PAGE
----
Complimentary Therapies

Many people with Parkinson’s are interested in complementary therapies such as acupuncture, aromatherapy and herbal medicine. These non-conventional treatments are often based on centuries-old techniques.

Although there is little scientific evidence about their use as a form of Parkinson's therapy, many people with the condition seem to find complementary therapy techniques helpful, especially for relaxation and to reduce stress and depression. This section provides a guide to complementary therapies in general as well as specific techniques that people with Parkinson’s have tried. I personally know of people that have recommended each of the below treatments and found beneficial.

Always consult your doctor before trying any form of complementary therapy. Depending on how Parkinson’s affects you, some techniques may not be suitable, and some herbal medicines could react badly with medicines used to treat Parkinson’s.

Alexander Technique

The Alexander Technique aims to improve movement, posture, balance and coordination, through correcting movement habits to reduce – or even eliminate – stress and tension in your muscles. It teaches the best use of the body in daily activities such as sitting, standing, walking, lifting and speaking, educating the body to use an appropriate amount of effort and energy.

This ‘re-education’ of the mind and body does not require strength or physical exertion but it does involve commitment in order to overcome the tension induced by years of poor posture, and improper lifting, sitting and standing.

Alexander Technique teachers, although highly trained, are not medical advisors and do not make medical diagnoses.

(Source: Alexander Technique on

How can it help in Parkinson's?

When trained to work correctly, the body can move in a freer, lighter and healthier way which brings obvious benefits if your movement is impaired by Parkinson’s. However there is very little scientific evidence to confirm if the Alexander Technique is effective in Parkinson’s.

Practicing the technique may help with Parkinson’s symptoms such as tremor, balance, pain, speech, fatigue and depression, but each person will react differently to this treatment.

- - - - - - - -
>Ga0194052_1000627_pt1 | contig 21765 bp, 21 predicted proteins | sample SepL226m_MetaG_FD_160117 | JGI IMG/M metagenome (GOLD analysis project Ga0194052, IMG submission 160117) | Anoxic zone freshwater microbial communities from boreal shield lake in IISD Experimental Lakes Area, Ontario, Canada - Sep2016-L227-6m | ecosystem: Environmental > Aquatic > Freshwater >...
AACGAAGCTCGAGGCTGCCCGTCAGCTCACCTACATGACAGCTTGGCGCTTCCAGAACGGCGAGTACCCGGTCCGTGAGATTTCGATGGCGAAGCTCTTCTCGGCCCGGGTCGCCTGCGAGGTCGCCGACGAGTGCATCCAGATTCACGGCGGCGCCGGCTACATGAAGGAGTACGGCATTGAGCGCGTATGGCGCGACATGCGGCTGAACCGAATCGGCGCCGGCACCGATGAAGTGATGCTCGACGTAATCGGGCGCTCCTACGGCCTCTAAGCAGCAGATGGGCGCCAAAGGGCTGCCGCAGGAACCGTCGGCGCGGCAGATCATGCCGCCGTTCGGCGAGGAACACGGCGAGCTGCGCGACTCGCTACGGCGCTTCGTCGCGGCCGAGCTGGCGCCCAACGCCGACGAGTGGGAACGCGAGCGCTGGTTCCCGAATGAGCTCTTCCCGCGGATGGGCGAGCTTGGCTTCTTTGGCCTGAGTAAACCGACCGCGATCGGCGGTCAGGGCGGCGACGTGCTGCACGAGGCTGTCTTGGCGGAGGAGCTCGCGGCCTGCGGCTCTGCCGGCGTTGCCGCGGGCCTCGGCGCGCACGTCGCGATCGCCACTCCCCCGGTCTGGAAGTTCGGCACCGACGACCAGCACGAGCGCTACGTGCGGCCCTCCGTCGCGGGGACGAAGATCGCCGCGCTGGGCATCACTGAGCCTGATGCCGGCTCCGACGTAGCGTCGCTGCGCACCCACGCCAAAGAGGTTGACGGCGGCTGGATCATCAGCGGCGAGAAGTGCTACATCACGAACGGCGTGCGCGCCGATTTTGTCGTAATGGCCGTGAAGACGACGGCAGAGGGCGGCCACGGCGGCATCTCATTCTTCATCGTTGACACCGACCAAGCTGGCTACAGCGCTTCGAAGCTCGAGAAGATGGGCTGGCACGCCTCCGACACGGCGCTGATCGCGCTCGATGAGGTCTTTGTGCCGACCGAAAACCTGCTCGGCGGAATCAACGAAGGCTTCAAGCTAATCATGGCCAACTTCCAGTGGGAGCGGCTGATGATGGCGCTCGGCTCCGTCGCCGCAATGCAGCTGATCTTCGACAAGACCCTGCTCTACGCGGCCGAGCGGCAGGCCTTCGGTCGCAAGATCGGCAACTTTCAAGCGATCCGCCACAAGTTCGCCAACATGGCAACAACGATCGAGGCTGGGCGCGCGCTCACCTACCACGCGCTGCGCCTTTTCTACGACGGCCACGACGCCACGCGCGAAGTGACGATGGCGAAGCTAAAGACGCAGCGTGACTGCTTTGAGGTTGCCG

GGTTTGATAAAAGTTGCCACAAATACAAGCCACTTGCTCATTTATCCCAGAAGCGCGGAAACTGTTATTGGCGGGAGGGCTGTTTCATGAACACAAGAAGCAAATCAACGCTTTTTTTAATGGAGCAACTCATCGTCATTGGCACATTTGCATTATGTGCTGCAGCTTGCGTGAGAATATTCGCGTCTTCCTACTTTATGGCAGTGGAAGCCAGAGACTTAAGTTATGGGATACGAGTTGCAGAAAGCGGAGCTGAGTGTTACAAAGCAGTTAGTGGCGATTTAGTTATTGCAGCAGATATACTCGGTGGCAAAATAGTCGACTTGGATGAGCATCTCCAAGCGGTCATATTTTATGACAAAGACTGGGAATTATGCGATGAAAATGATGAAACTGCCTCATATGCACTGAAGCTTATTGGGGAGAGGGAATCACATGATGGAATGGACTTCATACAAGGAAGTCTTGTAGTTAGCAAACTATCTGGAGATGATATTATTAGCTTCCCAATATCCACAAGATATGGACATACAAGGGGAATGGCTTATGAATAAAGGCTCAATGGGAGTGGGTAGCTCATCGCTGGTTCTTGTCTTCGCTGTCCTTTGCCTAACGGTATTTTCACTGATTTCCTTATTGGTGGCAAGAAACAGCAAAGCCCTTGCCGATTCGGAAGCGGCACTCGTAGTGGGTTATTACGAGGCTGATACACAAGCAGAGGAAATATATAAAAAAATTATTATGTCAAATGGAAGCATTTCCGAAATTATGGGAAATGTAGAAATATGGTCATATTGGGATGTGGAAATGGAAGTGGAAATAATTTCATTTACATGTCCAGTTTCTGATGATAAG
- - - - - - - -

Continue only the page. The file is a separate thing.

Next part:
Carers may also benefit from the improved movement and emotional wellbeing associated with this technique.

In our Waterford 5 week “Helping People with Parkinson’s” Course, our resident Alexander Practitioner is Martin Kiely and can be contacted on +353 83 1223919 for private consultation.

“Thank you so much Martina, you have helped me to stand up from the chair with confidence and without support – something I have not done in years. Your teachings are fantastic and I highly recommend you” Eileen Nolan, 20th June 2018


A form of traditional Chinese medicine, acupuncture involves the therapist inserting ultra-fine metal needles into carefully chosen points on the body. It is commonly used to reduce pain and stiffness. It is also used to relieve digestive ailments, insomnia, depression and anxiety.

Acupuncturists believe that energy flows around the body (Chi) through channels. These channels can get blocked as a result of physical and emotional factors (such as anxiety and stress, poor nutrition, infections or trauma) which results in ill health and imbalances. Stimulating the acupuncture points with special needles is thought by many to stimulate nerves and muscles which in turn releases these blockages, restores energy flow and triggers healing.

(Source: Acupuncture on

How can it help in Parkinson's?

Anecdotal evidence suggests acupuncture can improve some Parkinson’s symptoms including tremor, walking difficulties, rigidity and pain. However there is currently insufficient scientific research to confirm whether or not it is effective in Parkinson’s.

Many people find that acupuncture increases energy levels, induces relaxation, improves appetite, mood and sleep, as well as an overall sense of wellbeing. There is also evidence that acupuncture reduces stress levels through the release of endorphins in the brain.

The effectiveness of acupuncture in relieving pain has been conclusively demonstrated and is now acknowledged worldwide. A national expert panel of the United States National Institutes of Health concluded in 1998 that there is clear evidence that needle acupuncture treatment is more effective and has fewer side effects for certain symptoms than conventional treatments.

Carers may also benefit from increased energy levels, improved appetite and sleep, enhanced relaxation, and an overall sense of wellbeing. An acupuncture session can be an ideal time to switch off and relax, or enjoy talking one-to-one with the therapist during treatment.


Aromatherapy is an ancient practice that uses essential oils (essences from aromatic plants) to improve physical, psychological and emotional well-being.

Each essential oil has distinctive therapeutic properties that are used to treat body and mind. Specific oils are associated with common conditions such as fatigue, muscular aches and pain, joint stiffness, stress, headache, insomnia, depression and anxiety, as well as enhancing overall levels of relaxation and circulation.

Aromatherapy is a complementary medicine which treats the whole person, not just the symptoms. It is a holistic treatment which can promote health and well-being in many different ways at the same time.

(Source: Aromatherapy on

How can it help in Parkinson’s?

People with Parkinson’s often turn to aromatherapy to improve their quality of life.